There’s no doubt about the fact that we as a breed certainly seem to learn the most by watching what others do. In the fine art of anything musical, it becomes especially complex in terms of our human capabilities to hear what someone is doing, and to then decipher and essentially translate what it is we are hearing onto our own fret boards. This ability of course, comes with experience, and when we hear a bunch of licks and passages we can’t quite get a “handle” on, it’s so important to listen for something we do recognize that we can “hang our hats on”. This in turn, enables us to then at least understand where the player is coming from, and the vicinity of his/her notes will give us an idea as to which position on the guitar is being utilized.
I have used that technique forever, since I am a self-taught player and it’s a skill that anyone really must have if they expect to be a true musician with “open” ears! Watching what others do is so critical, because let’s face it, there are only so many positions and options on the guitar. The toughest and most flexible part of playing is the fact that many notes can be played in the same octave in many different places on the neck, even including harmonics. This gives us an enormous amount of choices, and should also help us “fine tune” our ears to exactly which notes are being played, and which neighborhood on the neck they are being played in! I have seen too many students try what I call the “search and destroy” mission where even though I’m sitting right there in front of them playing it, they keep searching high and low and all over for the note I am plainly showing them! I think this must be something psychological about people, and maybe it’s also an ego thing that makes them a bit stubborn, but they are trying, often in a futile way to find a note that cuts them off from understanding the position they really need to find.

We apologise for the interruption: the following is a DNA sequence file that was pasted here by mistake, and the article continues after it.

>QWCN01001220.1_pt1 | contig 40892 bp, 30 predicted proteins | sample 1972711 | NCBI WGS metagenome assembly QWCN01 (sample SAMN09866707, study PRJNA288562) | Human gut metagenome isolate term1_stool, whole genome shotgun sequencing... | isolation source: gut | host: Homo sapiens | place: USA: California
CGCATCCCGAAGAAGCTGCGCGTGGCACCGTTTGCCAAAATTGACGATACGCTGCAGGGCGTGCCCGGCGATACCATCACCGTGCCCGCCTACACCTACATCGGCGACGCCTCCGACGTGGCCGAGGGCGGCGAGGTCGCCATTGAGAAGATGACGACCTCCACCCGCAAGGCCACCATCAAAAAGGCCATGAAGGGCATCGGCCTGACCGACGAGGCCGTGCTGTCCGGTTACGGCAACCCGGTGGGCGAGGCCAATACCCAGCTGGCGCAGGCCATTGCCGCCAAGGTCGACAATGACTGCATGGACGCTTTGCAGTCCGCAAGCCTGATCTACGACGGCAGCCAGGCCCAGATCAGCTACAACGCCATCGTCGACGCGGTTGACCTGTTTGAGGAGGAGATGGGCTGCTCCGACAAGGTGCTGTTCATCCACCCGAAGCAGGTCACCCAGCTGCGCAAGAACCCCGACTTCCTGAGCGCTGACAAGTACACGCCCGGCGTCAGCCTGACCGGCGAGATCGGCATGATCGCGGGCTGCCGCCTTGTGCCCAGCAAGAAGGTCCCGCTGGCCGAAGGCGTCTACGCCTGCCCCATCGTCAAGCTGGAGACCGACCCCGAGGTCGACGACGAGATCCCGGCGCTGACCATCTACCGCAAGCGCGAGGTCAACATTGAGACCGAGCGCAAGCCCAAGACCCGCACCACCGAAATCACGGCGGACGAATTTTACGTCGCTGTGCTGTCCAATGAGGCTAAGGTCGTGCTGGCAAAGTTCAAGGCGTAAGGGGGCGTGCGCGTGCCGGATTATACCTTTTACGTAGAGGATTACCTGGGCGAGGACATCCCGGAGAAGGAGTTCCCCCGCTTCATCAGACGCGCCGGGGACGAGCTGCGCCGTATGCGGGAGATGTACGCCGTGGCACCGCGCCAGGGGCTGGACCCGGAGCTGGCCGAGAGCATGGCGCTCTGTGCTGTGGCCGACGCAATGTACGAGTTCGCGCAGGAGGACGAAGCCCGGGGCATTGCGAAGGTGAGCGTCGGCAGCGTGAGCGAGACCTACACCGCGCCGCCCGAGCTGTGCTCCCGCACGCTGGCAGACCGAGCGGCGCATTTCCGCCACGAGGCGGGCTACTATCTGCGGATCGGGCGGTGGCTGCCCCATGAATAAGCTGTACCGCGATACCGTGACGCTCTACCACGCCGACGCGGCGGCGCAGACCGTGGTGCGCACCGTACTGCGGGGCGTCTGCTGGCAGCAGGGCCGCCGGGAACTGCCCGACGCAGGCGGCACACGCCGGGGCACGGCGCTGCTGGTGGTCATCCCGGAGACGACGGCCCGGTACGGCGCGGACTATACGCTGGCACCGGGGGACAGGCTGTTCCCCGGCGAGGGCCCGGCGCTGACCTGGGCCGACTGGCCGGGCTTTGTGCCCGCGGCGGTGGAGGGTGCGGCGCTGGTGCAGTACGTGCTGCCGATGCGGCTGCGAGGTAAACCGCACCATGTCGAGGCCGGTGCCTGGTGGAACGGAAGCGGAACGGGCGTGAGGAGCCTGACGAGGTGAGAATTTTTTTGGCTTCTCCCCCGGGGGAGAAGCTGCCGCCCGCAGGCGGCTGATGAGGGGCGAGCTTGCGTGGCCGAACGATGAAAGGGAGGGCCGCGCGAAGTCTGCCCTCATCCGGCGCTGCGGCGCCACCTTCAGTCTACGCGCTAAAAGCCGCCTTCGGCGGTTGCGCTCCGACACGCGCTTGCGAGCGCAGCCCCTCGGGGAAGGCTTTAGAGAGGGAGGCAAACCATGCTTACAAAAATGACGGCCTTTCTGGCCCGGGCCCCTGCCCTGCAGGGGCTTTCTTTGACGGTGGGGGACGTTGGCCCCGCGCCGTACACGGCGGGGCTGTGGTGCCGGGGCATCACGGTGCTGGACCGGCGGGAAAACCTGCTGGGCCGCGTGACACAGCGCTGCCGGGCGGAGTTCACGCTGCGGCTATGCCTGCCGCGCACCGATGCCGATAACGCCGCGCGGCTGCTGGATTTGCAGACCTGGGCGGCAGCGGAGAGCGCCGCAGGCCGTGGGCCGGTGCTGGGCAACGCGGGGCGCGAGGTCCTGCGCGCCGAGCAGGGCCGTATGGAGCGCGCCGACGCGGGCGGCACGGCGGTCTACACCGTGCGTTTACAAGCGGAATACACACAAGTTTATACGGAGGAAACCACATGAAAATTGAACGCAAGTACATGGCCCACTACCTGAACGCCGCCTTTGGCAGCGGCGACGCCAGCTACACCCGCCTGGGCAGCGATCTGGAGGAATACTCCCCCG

No two players process this kind of information alike, but there are definitely some who fall into similar categories with each other. The fun part is when you hear a player who no doubt has their true, own way of creating phrases on the finger board, and these players are the ones with very distinct approaches. Some of these players are the ones to really watch carefully, as the odds are, they are thinking and playing in places on the neck you may’ve not even thought of yet. It’s just like reading an author who likes to work with words in their own unique was…no two can ever be that much alike.
So you can rest assured that no matter what you learn and who you learn it from, the watching and listening is essential, and regardless, it’ll all still eventually come out sounding only like YOU! Happy learning!!